Beware though!  As humans working the corporate grind, we are ALL susceptible to getting in to a ‘comfortable demeanor’ – just like our driving example above – regarding our mundane day to day activities and processes.  As cybersecurity professionals it is prudent to practice maintaining an ASA and avoiding the nefarious ‘autopilot’ mode of operation.  Yes, I said, “Practice!”.  Maintaining ASA is a skill that takes practice, practice and more practice.

But, more importantly, that we individually maintain the ASA required to defend against autopilot mode is not enough. Security professionals need to expand that idea to an organizational level, and corporate level as security teams, by setting an example of ‘practicing’ active, consciousness and acute situational awareness during mundane day to day organizational processes before these suddenly become infected with bad habits or even complacency.  As our driving analogy above demonstrates, one can be an excellent driver, can be driving a mechanically sound car, during the perfect driving conditions, but, if not acutely aware of our situation can lead to an event which may cause lots of grief.  An incident that could have, more-often-than-not, easily been prevented.

So, here is a challenge for you.  Identify a task or process within your organization that may be susceptible to situations that cause the security team to lose ASA.  Does the process itself make allowances for ASA loss?  Investigate circumstances that exploit that process’ vulnerability, thereby causing the process to ultimately be impotent or moot.  Are the circumstances driven by internal or external threat actors which can be people or other processes?  To give a couple of seemingly common examples: Are there recurring themes such as the old “The C-level wants this in place, so just get it done!” or the ever pressing, “Hurry up and meet this department’s request deadline!”?  Both of which can distract from maintaining ASA, preventing the organization from consciously executing on its higher-level mission: “…to manage the defense of the enterprise and to react as the situation changes.”  If you are on the leadership team, do you hear complaining about such distractions either directly or maybe in the form of on-going comments or jokes among staff members.  These can all be indicators that the organization may have an opportunity to re-focus as to maintain its ASA.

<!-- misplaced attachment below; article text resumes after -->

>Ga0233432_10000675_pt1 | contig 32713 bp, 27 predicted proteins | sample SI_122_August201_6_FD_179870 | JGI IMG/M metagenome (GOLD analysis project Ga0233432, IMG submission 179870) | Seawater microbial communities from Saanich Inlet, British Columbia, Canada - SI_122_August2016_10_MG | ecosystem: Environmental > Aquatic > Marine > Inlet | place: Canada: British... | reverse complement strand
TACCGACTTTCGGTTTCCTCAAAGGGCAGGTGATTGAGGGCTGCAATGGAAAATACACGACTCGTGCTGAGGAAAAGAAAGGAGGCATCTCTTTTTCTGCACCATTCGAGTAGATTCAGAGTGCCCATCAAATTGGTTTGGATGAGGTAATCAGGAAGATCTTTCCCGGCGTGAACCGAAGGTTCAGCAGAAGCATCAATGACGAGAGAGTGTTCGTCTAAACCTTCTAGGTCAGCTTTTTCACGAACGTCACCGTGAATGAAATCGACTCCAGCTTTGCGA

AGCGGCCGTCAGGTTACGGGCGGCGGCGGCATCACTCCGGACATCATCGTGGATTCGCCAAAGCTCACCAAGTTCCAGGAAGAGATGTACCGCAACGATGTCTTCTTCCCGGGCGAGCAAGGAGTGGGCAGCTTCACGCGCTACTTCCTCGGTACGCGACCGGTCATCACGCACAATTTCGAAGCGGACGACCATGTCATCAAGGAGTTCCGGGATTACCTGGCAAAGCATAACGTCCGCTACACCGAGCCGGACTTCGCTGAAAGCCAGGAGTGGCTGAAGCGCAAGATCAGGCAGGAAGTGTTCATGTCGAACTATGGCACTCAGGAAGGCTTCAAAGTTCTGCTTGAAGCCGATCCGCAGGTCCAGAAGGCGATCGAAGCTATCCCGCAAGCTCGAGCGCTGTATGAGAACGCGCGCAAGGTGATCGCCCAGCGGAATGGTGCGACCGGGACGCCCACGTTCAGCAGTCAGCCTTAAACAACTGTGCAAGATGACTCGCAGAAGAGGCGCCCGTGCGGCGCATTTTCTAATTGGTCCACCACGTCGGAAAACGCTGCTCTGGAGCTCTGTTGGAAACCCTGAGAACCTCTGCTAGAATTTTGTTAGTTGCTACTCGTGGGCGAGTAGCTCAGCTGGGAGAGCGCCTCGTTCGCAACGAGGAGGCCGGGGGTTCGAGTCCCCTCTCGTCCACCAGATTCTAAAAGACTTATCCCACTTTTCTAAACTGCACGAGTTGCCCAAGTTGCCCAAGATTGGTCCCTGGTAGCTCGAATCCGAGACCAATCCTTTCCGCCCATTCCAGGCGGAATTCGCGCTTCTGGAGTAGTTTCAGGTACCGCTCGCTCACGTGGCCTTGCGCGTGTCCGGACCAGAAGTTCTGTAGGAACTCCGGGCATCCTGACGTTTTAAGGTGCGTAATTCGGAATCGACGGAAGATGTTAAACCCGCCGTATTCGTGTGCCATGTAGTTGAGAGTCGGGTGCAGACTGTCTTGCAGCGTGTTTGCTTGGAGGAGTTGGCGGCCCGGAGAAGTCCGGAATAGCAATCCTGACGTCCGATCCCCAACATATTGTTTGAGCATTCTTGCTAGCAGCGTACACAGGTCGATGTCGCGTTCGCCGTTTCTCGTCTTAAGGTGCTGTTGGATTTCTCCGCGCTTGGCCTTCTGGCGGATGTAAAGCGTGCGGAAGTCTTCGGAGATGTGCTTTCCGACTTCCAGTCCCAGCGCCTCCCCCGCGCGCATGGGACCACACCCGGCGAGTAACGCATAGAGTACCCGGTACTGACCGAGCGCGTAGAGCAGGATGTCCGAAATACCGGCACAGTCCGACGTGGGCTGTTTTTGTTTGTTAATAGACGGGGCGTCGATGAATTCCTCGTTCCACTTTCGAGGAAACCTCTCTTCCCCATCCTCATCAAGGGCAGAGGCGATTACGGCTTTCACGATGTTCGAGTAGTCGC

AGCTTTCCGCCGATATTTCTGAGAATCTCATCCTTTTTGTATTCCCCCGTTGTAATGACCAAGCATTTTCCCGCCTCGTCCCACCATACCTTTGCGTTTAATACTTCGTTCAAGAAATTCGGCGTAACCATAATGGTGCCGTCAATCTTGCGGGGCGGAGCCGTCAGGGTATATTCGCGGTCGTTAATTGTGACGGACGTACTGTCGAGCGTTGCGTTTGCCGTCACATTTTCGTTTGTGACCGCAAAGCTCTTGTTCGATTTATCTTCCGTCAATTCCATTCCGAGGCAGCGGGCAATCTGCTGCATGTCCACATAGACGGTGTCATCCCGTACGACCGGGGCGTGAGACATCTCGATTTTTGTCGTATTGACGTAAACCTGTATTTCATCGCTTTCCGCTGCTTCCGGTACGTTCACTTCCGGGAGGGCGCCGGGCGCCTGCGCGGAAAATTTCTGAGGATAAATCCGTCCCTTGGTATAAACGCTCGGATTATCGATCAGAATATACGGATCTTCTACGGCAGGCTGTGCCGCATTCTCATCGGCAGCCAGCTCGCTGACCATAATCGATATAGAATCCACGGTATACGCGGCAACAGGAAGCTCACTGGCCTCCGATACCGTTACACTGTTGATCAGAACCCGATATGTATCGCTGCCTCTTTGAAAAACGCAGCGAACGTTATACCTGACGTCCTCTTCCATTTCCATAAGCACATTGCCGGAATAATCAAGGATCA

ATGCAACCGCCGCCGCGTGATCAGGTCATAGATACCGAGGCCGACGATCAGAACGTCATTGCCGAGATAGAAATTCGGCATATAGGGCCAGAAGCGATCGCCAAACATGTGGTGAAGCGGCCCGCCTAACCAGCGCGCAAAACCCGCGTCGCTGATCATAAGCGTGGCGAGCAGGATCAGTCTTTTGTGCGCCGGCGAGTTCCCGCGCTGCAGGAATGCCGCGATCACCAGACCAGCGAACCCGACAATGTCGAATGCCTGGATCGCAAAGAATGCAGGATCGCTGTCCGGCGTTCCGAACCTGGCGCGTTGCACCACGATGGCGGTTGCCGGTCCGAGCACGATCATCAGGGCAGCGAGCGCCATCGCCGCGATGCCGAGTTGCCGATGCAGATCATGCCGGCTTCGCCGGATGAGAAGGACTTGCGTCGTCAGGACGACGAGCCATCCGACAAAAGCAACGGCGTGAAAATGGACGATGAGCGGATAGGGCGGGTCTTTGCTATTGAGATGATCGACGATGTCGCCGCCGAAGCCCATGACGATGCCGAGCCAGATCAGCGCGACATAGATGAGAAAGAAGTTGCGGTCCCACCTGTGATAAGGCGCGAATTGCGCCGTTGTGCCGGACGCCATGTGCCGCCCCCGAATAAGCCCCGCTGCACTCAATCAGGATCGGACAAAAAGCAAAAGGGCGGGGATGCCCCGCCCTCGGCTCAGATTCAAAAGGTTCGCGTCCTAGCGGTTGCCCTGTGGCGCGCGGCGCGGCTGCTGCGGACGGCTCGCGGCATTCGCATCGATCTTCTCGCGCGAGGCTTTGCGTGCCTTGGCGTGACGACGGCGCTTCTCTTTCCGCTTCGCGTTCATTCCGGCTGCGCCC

Like any other bad habit, it will be hard to disrupt or eliminate.  We are all aware that everyone resists change.  Organizations usually don’t take kindly to abrupt disruptions to well established “priority shifting” edicts like the examples above.  Also, it is very hard in most cases to challenge the repetitive, rudimentary and well established institutional bad habits as these may now be tribal wisdom of the corporate culture. These circumstances may (and probably do) directly or indirectly cause the security teams ability to maintain ASA to wane.

What to do? Privately and politely point out to your leadership your suspicion and concern regarding maintaining ASA.  Explain what you believe to be the cause and the effect it has on ASA along with the effect it has on your ability to execute your role as a cybersecurity professional.  If your assertion is valid, you may be surprised that leadership, both inside and outside of the cybersecurity organization, will be willing to work to resolve any circumstance, ASA or otherwise, that has an adverse effect on the organization’s security posture.  And don’t just show up to raise the alarm.  Bring a proposed solution to the conversation and demonstrate a willingness to help leadership develop, socialize and affect the solution to the advantage of enhancing and shoring up the organization’s security posture.